The Tattered Banner by Duncan M Hamilton tells the story of Soren, a young man living on the streets who, after a fight with a merchant, finds sponsorship from a wealthy aristocrat to learn sword fighting at the prestigious Academy, a ticket out of his old life and into a new life of fighting, diplomacy and politics.
The topic of diversity in sci-fi and fantasy has been making the rounds recently. They are genres dominated by white casts with maybe token non-white characters – and these usually male. It’s hardly inclusive. And that’s a problem.
Fantasy is a genre where anything can be possible. It’s a medium by which messages, challenges and debates that would otherwise cut too close to the bone can be addressed. So why do so many people claim that having a character with black or brown skin would be tokenism or unrealistic? Excluding groups of people from your cast on the basis of “realism” in a genre that is defined by its being set in a world that is not our own is just stupid.
It’s been reported recently that JK Rowling is to write a screenplay called Fantastic Beasts and Where to Find Them, based in the Harry Potter universe around the young wizard’s text book of the same name, and, presumably, the fictional text book author’s adventures in researching for it. You can read the book if you want – along with Quiddich Through the Ages, JK Rowling write it as a mini companion to raise money for charity Comic Relief.
With the second season of the Legend of Korra about to begin broadcasting, I thought it would be a good time to rewatch the first season to get up to speed ready for the new stuff. In November last year, I reviewed the series, and frankly I wasn’t too impressed with it at that time. Upon second viewing, though, I have come to re-evaluate my assessment.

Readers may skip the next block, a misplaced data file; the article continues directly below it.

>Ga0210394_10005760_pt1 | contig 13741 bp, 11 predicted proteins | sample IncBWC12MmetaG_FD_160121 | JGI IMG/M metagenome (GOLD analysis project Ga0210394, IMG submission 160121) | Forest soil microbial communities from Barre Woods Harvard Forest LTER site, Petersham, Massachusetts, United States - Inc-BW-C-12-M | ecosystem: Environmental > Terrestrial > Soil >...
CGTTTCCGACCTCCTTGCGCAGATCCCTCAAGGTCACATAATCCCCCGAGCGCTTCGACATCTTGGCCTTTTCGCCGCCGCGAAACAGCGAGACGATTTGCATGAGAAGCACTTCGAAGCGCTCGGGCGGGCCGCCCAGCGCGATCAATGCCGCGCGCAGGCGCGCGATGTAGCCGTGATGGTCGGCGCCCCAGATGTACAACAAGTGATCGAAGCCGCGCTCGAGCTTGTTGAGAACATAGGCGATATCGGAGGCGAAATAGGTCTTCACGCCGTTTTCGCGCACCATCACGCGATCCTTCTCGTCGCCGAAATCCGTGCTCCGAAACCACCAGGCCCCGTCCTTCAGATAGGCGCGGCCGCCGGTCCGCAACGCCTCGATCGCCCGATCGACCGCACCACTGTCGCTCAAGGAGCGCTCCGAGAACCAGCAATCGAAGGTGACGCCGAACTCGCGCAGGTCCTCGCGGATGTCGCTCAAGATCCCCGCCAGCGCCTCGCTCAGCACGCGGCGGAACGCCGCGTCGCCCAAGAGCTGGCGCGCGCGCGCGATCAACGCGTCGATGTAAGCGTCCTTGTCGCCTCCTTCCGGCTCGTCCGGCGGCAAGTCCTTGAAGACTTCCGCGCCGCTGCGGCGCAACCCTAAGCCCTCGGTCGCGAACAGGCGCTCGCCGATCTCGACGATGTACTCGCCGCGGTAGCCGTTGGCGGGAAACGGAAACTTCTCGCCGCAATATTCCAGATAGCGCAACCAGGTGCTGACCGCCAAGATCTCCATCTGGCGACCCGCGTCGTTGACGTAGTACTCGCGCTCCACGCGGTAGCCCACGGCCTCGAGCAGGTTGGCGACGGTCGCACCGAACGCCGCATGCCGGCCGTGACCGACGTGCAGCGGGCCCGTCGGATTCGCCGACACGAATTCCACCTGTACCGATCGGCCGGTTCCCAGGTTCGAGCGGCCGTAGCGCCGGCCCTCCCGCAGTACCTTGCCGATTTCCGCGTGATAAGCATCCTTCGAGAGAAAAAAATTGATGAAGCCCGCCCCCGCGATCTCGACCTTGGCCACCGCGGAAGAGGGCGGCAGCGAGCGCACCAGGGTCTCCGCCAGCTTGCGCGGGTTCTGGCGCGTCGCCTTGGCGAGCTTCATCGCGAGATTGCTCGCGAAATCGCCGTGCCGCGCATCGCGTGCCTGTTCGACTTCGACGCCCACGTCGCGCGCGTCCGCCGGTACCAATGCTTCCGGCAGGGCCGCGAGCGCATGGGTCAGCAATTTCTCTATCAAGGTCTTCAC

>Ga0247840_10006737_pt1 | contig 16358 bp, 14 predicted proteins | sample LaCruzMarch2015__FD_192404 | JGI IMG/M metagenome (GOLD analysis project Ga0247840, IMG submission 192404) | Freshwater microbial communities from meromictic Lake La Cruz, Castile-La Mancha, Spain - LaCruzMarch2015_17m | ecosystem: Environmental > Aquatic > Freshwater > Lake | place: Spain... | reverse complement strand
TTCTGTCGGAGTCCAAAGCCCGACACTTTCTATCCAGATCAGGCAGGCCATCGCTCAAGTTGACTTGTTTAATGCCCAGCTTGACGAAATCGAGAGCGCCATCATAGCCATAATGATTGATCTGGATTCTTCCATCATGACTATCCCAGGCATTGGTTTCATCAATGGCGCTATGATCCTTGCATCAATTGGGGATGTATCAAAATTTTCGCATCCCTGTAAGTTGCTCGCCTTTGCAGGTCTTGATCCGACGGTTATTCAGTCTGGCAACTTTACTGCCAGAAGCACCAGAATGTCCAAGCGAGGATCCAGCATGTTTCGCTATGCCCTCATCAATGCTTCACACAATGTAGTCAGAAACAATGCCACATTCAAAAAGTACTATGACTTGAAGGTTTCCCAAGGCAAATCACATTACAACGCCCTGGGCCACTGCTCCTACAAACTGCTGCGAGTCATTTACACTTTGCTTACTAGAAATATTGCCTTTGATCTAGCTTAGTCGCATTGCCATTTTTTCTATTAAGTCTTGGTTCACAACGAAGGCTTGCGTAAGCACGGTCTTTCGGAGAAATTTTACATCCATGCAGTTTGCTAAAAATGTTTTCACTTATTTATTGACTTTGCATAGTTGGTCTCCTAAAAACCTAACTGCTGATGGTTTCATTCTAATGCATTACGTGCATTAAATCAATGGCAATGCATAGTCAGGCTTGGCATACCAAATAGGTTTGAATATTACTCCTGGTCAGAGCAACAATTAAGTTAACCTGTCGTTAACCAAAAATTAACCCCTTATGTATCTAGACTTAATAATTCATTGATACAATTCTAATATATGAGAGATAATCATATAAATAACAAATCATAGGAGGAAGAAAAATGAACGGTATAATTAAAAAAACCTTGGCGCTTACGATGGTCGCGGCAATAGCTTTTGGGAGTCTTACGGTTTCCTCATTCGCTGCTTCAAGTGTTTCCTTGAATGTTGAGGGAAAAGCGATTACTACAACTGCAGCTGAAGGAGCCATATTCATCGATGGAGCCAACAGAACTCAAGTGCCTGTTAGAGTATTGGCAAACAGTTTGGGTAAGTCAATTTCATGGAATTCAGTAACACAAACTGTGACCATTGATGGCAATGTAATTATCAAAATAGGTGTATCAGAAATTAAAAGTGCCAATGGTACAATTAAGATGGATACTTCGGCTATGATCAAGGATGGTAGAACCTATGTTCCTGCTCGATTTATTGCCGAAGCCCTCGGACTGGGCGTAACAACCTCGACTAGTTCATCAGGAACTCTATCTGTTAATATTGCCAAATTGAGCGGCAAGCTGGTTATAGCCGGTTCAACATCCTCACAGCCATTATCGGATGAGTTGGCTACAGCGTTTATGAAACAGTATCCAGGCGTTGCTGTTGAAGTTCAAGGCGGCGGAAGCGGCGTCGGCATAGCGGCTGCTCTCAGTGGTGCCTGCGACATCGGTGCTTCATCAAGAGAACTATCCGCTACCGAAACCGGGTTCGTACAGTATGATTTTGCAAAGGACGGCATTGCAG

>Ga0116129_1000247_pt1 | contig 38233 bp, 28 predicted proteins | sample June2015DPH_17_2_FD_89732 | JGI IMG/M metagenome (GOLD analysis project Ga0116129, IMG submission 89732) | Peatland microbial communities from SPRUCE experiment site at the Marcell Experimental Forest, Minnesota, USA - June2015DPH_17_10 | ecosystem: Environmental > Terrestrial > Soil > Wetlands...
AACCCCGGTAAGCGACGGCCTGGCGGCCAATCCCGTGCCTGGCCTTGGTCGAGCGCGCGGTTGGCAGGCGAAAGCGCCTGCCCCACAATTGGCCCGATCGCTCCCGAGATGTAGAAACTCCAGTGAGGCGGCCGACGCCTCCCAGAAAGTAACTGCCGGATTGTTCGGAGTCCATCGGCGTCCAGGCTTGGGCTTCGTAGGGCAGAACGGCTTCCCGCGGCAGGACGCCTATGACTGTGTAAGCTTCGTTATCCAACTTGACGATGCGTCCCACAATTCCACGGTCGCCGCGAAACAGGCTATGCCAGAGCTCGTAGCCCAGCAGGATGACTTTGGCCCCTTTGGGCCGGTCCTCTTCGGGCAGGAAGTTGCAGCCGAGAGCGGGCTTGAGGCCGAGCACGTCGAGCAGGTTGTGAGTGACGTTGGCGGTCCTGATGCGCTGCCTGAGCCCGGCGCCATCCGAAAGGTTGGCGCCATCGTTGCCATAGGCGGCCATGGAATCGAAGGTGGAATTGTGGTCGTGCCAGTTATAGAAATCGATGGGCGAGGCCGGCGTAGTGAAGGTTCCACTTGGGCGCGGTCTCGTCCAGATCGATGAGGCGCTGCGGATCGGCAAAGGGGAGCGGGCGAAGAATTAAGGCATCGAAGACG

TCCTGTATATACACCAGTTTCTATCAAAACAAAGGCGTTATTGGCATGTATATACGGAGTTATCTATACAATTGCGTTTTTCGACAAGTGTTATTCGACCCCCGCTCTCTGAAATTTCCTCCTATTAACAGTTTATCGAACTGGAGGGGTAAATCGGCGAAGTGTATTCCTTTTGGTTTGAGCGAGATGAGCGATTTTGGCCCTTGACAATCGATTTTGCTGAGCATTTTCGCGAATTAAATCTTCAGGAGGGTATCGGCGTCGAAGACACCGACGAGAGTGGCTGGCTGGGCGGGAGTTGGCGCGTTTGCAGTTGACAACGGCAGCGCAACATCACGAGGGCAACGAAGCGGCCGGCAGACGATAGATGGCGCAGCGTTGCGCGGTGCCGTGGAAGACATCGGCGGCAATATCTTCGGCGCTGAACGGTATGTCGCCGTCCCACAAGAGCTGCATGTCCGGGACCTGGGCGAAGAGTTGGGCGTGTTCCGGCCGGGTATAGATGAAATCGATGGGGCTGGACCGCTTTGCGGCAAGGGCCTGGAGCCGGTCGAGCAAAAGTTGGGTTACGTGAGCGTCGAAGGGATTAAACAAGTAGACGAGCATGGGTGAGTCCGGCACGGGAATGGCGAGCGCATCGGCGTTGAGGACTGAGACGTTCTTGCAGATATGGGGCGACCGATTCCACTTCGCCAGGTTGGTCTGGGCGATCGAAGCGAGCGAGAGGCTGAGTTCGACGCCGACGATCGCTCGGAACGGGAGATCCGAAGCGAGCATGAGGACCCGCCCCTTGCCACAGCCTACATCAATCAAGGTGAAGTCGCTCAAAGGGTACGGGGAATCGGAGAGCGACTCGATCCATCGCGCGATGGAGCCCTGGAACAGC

Here I’ll go through my previous concerns and look at them again, and below that I’ll add new insights and feelings.
Be warned: this contains spoilers for Legend of Korra book 1 and Avatar: The Last Airbender.
I’ve written another article for fantasy writing website Mythic Scribes. It’s called Forests of Fantasyland, and it looks at why forests as a landscape are a staple in fantasy stories and worlds, from Middle Earth to Hogwarts. I hope you enjoy it.
Oh, and all the pictures bar the one with the unicorn were taken by me.
This morning Malala Yousafzai officially opened the new Library of Birmingham. The Library aims to “rewrite the book” for modern public libraries and offer “world-class facilities and resources” (see Mission Statement). It is the largest public lending library in Europe. I think it’s a stunning building, shining out golden across Birmingham with a façade made up of over 5,000 silver and black circles. The appearance has been a bit controversial, but I adore it.
I’ve been quite excited about this building. You see, I work for Carillion, the Main Contractor responsible for building the Library of Birmingham, and my job has involved keeping my department’s records up to date for completed and ongoing projects, including the Library of Birmingham. And since it’s been a flagship project for the company, I’ve been seeing a lot of info about the Library – and an awful lot of amazing photos.